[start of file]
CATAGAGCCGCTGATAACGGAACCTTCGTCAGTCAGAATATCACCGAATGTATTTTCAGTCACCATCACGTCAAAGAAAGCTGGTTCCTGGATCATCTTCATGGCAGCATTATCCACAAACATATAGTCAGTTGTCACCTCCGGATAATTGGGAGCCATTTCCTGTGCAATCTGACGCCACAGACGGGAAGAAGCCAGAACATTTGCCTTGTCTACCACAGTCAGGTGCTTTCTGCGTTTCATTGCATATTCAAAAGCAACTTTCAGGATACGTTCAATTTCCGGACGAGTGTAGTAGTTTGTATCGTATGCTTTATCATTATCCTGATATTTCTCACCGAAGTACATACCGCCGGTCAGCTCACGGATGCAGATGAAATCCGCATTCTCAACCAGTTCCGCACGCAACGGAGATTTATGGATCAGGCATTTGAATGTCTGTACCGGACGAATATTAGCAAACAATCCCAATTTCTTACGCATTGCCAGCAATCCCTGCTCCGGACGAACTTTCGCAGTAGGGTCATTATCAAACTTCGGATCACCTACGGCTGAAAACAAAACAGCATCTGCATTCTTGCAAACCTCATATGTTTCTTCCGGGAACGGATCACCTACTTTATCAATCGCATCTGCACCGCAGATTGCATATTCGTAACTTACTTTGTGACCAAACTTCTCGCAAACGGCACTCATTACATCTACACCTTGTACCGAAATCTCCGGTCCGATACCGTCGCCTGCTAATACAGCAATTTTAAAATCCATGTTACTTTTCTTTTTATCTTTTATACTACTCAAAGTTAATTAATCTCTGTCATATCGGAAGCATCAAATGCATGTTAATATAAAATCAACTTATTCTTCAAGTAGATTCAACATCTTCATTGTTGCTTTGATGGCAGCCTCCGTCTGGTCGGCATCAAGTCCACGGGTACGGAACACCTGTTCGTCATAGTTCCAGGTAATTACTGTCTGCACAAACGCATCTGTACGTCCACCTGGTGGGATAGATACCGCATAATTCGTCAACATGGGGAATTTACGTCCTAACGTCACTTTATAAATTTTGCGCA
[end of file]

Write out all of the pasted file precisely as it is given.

CATAGAGCCGCTGATAACGGAACCTTCGTCAGTCAGAATATCACCGAATGTATTTTCAGTCACCATCACGTCAAAGAAAGCTGGTTCCTGGATCATCTTCATGGCAGCATTATCCACAAACATATAGTCAGTTGTCACCTCCGGATAATTGGGAGCCATTTCCTGTGCAATCTGACGCCACAGACGGGAAGAAGCCAGAACATTTGCCTTGTCTACCACAGTCAGGTGCTTTCTGCGTTTCATTGCATATTCAAAAGCAACTTTCAGGATACGTTCAATTTCCGGACGAGTGTAGTAGTTTGTATCGTATGCTTTATCATTATCCTGATATTTCTCACCGAAGTACATACCGCCGGTCAGCTCACGGATGCAGATGAAATCCGCATTCTCAACCAGTTCCGCACGCAACGGAGATTTATGGATCAGGCATTTGAATGTCTGTACCGGACGAATATTAGCAAACAATCCCAATTTCTTACGCATTGCCAGCAATCCCTGCTCCGGACGAACTTTCGCAGTAGGGTCATTATCAAACTTCGGATCACCTACGGCTGAAAACAAAACAGCATCTGCATTCTTGCAAACCTCATATGTTTCTTCCGGGAACGGATCACCTACTTTATCAATCGCATCTGCACCGCAGATTGCATATTCGTAACTTACTTTGTGACCAAACTTCTCGCAAACGGCACTCATTACATCTACACCTTGTACCGAAATCTCCGGTCCGATACCGTCGCCTGCTAATACAGCAATTTTAAAATCCATGTTACTTTTCTTTTTATCTTTTATACTACTCAAAGTTAATTAATCTCTGTCATATCGGAAGCATCAAATGCATGTTAATATAAAATCAACTTATTCTTCAAGTAGATTCAACATCTTCATTGTTGCTTTGATGGCAGCCTCCGTCTGGTCGGCATCAAGTCCACGGGTACGGAACACCTGTTCGTCATAGTTCCAGGTAATTACTGTCTGCACAAACGCATCTGTACGTCCACCTGGTGGGATAGATACCGCATAATTCGTCAACATGGGGAATTTACGTCCTAACGTCACTTTATAAATTTTGCGCA